BT Bet on Apple's Most Expensive iPhone Has Yet to Pay OffBy
Mobile unit EE reports fewer customer additions than last year
U.K. phone carrier to appeal court decision on pension formula
BT Group Plc Chief Executive Officer Gavin Patterson bet big on Apple’s most expensive iPhone. The wager has yet to pay off.
After spending millions on commercials featuring actor Kevin Bacon and singer Ed Sheeran to advertise new Apple products, BT’s mobile unit EE posted only small quarterly customer gains. Some analysts had hoped for for a bigger payback from subsidising the purchases of the 1,000-pound ($1,422) Apple iPhone X and 400-pound Apple Watch 3.
Compounding that weakness was another revenue slide at BT’s global services division, the IT unit it’s been trying to turn around for months, slower growth in the broadband business and evidence of slim order books in the wholesale and business divisions. The stock slid the most in a year.
“Overall, the company is losing some steam,” said Stephane Beyazian, a Raymond James analyst in London.
Apple on Thursday reported lower sales of iPhones than a year earlier, but eased investor worries by showing solid demand for the iPhone X.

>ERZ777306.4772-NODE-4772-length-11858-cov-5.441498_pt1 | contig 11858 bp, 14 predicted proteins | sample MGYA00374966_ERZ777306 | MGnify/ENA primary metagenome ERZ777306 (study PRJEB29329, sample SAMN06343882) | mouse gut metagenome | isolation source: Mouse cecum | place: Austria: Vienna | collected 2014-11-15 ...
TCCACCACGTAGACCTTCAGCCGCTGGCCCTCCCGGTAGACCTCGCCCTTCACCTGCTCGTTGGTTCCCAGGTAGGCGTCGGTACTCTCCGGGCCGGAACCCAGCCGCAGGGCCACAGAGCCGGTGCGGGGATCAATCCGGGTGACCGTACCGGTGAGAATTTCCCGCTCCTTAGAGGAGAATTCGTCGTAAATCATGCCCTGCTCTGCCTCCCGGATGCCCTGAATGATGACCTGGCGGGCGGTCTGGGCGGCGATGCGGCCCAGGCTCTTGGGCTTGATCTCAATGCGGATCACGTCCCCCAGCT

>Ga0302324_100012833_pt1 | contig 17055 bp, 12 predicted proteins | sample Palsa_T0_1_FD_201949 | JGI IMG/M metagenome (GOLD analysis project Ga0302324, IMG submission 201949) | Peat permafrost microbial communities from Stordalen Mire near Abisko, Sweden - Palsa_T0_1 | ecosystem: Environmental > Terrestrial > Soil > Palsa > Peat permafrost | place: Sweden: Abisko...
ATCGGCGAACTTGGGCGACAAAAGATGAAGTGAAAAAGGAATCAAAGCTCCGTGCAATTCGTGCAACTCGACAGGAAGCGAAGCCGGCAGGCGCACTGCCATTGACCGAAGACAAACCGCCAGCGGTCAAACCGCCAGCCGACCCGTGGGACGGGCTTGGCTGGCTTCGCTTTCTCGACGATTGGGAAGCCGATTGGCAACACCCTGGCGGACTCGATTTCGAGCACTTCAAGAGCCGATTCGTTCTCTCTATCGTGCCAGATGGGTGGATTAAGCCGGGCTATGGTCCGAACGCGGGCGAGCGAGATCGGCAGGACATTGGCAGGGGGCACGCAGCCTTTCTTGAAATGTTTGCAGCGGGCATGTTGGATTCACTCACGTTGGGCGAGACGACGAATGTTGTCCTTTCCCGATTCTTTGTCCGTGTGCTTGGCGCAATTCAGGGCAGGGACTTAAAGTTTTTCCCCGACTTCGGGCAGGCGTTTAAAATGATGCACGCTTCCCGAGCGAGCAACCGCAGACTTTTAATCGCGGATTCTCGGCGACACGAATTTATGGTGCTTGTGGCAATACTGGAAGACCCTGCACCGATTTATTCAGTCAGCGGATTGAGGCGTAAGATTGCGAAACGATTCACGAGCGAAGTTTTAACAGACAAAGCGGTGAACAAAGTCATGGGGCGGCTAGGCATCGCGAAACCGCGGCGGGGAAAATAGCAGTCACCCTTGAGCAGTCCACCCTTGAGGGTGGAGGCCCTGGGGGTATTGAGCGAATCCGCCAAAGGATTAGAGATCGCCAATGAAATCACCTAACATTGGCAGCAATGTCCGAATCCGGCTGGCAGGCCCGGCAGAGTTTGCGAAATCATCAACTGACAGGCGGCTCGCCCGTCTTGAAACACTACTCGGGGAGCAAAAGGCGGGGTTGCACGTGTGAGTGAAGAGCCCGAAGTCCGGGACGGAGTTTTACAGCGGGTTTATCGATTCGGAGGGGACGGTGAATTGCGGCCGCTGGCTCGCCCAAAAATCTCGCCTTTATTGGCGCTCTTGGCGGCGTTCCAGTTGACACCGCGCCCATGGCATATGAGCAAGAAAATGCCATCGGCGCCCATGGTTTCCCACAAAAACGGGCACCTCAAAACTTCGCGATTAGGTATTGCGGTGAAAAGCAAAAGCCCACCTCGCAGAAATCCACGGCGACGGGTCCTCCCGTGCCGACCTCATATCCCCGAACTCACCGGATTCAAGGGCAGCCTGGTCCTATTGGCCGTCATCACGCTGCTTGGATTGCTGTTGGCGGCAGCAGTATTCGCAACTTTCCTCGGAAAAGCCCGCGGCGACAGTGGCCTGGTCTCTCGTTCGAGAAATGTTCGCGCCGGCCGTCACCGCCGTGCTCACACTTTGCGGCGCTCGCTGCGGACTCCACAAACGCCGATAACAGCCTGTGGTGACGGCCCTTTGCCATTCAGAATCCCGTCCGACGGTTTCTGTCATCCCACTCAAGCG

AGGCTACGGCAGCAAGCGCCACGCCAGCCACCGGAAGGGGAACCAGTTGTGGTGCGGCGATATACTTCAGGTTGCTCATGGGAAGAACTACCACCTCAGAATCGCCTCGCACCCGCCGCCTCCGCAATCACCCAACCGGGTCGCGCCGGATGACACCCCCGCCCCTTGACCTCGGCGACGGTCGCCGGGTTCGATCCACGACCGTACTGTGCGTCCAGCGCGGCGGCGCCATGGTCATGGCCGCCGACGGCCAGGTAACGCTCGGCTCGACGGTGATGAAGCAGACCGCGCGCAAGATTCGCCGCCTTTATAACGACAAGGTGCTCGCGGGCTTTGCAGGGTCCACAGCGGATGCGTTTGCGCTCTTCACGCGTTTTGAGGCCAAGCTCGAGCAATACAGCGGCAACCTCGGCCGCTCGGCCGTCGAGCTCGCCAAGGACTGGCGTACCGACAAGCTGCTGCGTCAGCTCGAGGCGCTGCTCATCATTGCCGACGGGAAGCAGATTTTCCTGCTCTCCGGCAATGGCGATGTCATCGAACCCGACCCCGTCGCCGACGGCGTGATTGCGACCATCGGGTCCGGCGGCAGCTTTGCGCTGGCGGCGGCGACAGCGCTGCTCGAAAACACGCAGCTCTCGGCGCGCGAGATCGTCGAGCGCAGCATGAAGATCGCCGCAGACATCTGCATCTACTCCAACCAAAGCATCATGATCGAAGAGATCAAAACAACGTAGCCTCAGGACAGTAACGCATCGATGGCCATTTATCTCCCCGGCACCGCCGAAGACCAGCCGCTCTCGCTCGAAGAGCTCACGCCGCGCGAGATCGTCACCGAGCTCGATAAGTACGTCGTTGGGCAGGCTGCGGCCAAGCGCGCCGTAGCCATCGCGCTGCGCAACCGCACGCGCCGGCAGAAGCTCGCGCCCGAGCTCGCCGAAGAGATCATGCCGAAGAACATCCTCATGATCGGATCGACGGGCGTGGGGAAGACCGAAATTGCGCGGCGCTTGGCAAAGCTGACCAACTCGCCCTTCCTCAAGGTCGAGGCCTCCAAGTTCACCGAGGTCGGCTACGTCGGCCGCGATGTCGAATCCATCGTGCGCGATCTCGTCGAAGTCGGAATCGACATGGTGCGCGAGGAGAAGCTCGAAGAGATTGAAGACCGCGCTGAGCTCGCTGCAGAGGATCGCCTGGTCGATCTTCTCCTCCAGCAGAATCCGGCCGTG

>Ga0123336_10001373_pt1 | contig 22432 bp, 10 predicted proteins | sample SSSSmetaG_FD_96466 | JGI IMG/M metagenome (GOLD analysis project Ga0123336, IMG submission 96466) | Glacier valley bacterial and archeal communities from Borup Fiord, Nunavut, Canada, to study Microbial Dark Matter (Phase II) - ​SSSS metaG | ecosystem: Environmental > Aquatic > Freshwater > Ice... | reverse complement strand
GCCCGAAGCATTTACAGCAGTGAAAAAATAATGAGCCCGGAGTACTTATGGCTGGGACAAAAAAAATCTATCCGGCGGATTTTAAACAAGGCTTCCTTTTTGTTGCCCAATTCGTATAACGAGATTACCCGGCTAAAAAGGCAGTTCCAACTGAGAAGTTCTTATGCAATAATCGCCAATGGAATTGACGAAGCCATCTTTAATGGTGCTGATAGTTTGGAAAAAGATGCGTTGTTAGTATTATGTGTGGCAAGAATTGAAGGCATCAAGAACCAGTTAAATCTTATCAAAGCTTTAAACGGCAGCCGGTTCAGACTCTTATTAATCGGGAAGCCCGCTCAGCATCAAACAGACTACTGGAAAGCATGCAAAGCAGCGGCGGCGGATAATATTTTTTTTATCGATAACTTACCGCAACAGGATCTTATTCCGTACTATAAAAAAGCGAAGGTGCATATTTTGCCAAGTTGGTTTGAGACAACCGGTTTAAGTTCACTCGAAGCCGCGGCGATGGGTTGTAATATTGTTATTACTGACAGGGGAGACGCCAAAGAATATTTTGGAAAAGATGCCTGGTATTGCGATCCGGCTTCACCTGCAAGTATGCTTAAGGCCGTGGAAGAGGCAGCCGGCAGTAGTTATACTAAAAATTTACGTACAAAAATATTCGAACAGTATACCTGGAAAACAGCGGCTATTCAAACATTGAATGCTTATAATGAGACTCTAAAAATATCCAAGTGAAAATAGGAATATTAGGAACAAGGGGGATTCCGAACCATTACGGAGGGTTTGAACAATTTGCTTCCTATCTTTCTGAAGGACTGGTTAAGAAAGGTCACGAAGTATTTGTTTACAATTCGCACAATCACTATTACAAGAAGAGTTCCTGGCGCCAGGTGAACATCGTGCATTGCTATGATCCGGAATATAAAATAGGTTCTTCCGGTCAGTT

At BT, Patterson tried to quell concerns over the investment in Apple products, explaining that the outlay at EE will translate into higher profits later and that the company was already seeing strong customer numbers from the Apple Watch 3. BT said sales of the Apple products exceeded its expectations.
“We believe the investments for our existing and new customers will bear fruit,” Patterson told analysts on a conference call.
The shares dropped as much as 6.2 percent. They were down 5.4 percent to 242.25 pence at 11 a.m. in London.
Third-quarter adjusted revenue fell 3 percent to 5.97 billion pounds, driven by BT shifting away from low-margin global services contracts, and missed analysts’ average estimate of 6.07 billion pounds, according to a survey from the London-based company. Global services revenue fell 9 percent to 1.27 billion pounds.
BT has cut thousands of jobs and changed management as it tries to revamp the low-margin IT unit, which accounted for one-fifth of revenue but only 6.5 percent of profit last fiscal year. It contributed to a writedown a year ago, when BT revealed a worse-than-expected accounting scandal in Italy and delivered a profit warning.
Shareholders of BT are awaiting news on several major developments to provide clarity on the company’s cash-flow outlook in the first half of 2018, including the outcome of bidding this month for Premier League soccer broadcast rights and the results of a triennial pension review, which will determine how much cash BT has to funnel into a gaping deficit.
After last month being denied an effort to curb future pension payouts by changing the formula for calculating inflation, BT on Friday said it would appeal the court decision.